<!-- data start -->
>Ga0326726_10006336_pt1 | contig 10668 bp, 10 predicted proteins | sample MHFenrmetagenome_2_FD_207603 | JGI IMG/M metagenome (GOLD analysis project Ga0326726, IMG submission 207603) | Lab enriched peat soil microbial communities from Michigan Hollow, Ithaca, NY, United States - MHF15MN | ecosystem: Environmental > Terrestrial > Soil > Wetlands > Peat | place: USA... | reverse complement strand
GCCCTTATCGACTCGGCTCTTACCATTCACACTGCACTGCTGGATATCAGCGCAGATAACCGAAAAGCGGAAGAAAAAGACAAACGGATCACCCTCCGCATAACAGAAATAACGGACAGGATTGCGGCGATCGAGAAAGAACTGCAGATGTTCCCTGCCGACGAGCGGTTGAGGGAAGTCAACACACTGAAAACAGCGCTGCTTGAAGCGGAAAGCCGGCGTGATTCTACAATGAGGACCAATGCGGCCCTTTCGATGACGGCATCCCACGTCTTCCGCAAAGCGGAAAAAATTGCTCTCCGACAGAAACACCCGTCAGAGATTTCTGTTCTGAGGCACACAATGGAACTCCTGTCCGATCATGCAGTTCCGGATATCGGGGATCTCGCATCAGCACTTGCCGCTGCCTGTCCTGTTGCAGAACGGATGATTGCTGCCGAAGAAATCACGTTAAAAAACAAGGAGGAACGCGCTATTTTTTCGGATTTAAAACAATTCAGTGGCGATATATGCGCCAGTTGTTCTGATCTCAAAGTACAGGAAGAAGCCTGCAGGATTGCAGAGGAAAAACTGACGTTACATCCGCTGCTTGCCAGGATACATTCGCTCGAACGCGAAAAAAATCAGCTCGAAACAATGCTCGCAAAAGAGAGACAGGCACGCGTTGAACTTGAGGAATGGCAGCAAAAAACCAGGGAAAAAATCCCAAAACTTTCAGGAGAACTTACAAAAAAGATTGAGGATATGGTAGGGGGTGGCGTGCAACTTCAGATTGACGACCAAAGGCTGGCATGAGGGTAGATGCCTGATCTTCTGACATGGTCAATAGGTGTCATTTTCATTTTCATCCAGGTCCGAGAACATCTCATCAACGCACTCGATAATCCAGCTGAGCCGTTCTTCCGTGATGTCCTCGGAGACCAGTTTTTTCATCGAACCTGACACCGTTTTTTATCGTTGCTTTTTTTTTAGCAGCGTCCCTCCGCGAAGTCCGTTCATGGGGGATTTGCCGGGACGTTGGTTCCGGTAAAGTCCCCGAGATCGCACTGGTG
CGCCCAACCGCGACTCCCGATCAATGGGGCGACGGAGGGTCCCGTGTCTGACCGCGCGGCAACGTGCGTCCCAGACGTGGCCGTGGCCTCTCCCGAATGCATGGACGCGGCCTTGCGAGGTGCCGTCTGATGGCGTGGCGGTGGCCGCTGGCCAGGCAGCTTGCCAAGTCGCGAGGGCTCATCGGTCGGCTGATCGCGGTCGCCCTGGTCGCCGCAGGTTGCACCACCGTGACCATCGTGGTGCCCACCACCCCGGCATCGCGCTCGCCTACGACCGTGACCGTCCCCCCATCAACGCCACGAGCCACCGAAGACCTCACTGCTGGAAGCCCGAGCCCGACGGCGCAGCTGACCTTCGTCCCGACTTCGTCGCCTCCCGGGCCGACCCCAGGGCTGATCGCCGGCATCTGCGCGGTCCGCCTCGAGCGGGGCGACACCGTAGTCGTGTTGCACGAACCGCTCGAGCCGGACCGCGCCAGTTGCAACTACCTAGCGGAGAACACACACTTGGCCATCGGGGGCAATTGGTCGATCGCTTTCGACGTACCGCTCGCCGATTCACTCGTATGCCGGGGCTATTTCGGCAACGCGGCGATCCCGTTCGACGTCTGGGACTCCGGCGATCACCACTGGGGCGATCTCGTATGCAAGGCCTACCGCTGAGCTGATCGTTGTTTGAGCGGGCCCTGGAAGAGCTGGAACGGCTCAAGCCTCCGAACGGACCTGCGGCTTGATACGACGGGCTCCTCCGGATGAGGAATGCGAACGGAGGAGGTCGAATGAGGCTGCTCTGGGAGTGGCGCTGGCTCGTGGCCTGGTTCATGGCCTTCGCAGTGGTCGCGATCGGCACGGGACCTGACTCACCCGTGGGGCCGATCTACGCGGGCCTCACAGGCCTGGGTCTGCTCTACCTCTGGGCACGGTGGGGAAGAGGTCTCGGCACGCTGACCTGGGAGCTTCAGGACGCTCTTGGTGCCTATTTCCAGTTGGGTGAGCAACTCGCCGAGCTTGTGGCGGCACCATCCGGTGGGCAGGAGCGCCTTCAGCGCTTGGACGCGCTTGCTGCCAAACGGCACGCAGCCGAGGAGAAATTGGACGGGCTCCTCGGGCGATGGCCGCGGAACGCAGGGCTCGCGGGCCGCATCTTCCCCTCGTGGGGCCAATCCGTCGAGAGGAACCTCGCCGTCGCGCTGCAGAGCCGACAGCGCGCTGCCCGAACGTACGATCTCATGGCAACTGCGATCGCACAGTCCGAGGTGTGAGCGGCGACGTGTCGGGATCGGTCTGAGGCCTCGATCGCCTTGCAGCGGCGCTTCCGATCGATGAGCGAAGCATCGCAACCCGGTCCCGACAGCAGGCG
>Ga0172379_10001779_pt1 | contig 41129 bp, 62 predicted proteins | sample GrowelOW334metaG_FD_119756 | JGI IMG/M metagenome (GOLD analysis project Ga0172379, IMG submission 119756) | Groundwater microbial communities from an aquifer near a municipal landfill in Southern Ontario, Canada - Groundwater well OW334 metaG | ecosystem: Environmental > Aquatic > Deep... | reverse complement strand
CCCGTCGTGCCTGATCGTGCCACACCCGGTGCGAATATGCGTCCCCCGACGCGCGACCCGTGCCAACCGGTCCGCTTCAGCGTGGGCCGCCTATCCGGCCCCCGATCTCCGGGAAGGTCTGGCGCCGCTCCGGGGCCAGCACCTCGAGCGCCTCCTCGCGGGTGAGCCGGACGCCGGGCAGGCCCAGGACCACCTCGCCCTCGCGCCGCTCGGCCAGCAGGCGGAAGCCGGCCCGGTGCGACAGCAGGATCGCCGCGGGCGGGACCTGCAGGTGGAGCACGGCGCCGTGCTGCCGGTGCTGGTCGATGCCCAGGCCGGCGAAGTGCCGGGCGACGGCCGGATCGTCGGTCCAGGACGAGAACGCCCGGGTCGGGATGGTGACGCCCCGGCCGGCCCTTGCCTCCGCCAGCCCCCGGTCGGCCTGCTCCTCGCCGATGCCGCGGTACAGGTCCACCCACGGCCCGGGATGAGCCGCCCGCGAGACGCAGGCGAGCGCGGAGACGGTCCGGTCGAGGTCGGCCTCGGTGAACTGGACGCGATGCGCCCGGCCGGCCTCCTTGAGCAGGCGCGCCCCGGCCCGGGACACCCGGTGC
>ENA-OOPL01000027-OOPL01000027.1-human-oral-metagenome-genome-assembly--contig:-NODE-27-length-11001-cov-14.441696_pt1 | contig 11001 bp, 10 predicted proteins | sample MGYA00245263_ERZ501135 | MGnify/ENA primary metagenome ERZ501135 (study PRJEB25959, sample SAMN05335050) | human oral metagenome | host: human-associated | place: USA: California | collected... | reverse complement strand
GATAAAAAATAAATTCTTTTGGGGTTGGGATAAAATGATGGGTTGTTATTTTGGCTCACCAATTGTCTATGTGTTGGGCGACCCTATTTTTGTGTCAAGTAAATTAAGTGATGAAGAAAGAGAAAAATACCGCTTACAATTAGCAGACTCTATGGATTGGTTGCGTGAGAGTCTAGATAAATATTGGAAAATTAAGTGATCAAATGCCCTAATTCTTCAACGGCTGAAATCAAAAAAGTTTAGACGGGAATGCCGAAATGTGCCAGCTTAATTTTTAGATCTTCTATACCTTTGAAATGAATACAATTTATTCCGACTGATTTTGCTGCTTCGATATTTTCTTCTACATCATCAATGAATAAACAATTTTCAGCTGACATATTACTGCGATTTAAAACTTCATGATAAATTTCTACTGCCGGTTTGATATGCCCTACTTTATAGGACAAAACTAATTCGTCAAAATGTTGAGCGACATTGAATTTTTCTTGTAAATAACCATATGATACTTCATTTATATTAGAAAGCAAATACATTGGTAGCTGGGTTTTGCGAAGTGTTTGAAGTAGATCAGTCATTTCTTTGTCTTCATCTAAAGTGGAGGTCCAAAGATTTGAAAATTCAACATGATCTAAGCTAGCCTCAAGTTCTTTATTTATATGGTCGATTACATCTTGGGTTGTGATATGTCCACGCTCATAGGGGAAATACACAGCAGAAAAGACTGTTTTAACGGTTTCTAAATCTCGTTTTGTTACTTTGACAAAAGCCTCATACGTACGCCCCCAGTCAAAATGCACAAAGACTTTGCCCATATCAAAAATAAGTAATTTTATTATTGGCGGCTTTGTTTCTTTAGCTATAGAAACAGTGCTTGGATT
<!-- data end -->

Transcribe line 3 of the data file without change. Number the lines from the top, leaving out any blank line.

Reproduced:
CGCCCAACCGCGACTCCCGATCAATGGGGCGACGGAGGGTCCCGTGTCTGACCGCGCGGCAACGTGCGTCCCAGACGTGGCCGTGGCCTCTCCCGAATGCATGGACGCGGCCTTGCGAGGTGCCGTCTGATGGCGTGGCGGTGGCCGCTGGCCAGGCAGCTTGCCAAGTCGCGAGGGCTCATCGGTCGGCTGATCGCGGTCGCCCTGGTCGCCGCAGGTTGCACCACCGTGACCATCGTGGTGCCCACCACCCCGGCATCGCGCTCGCCTACGACCGTGACCGTCCCCCCATCAACGCCACGAGCCACCGAAGACCTCACTGCTGGAAGCCCGAGCCCGACGGCGCAGCTGACCTTCGTCCCGACTTCGTCGCCTCCCGGGCCGACCCCAGGGCTGATCGCCGGCATCTGCGCGGTCCGCCTCGAGCGGGGCGACACCGTAGTCGTGTTGCACGAACCGCTCGAGCCGGACCGCGCCAGTTGCAACTACCTAGCGGAGAACACACACTTGGCCATCGGGGGCAATTGGTCGATCGCTTTCGACGTACCGCTCGCCGATTCACTCGTATGCCGGGGCTATTTCGGCAACGCGGCGATCCCGTTCGACGTCTGGGACTCCGGCGATCACCACTGGGGCGATCTCGTATGCAAGGCCTACCGCTGAGCTGATCGTTGTTTGAGCGGGCCCTGGAAGAGCTGGAACGGCTCAAGCCTCCGAACGGACCTGCGGCTTGATACGACGGGCTCCTCCGGATGAGGAATGCGAACGGAGGAGGTCGAATGAGGCTGCTCTGGGAGTGGCGCTGGCTCGTGGCCTGGTTCATGGCCTTCGCAGTGGTCGCGATCGGCACGGGACCTGACTCACCCGTGGGGCCGATCTACGCGGGCCTCACAGGCCTGGGTCTGCTCTACCTCTGGGCACGGTGGGGAAGAGGTCTCGGCACGCTGACCTGGGAGCTTCAGGACGCTCTTGGTGCCTATTTCCAGTTGGGTGAGCAACTCGCCGAGCTTGTGGCGGCACCATCCGGTGGGCAGGAGCGCCTTCAGCGCTTGGACGCGCTTGCTGCCAAACGGCACGCAGCCGAGGAGAAATTGGACGGGCTCCTCGGGCGATGGCCGCGGAACGCAGGGCTCGCGGGCCGCATCTTCCCCTCGTGGGGCCAATCCGTCGAGAGGAACCTCGCCGTCGCGCTGCAGAGCCGACAGCGCGCTGCCCGAACGTACGATCTCATGGCAACTGCGATCGCACAGTCCGAGGTGTGAGCGGCGACGTGTCGGGATCGGTCTGAGGCCTCGATCGCCTTGCAGCGGCGCTTCCGATCGATGAGCGAAGCATCGCAACCCGGTCCCGACAGCAGGCG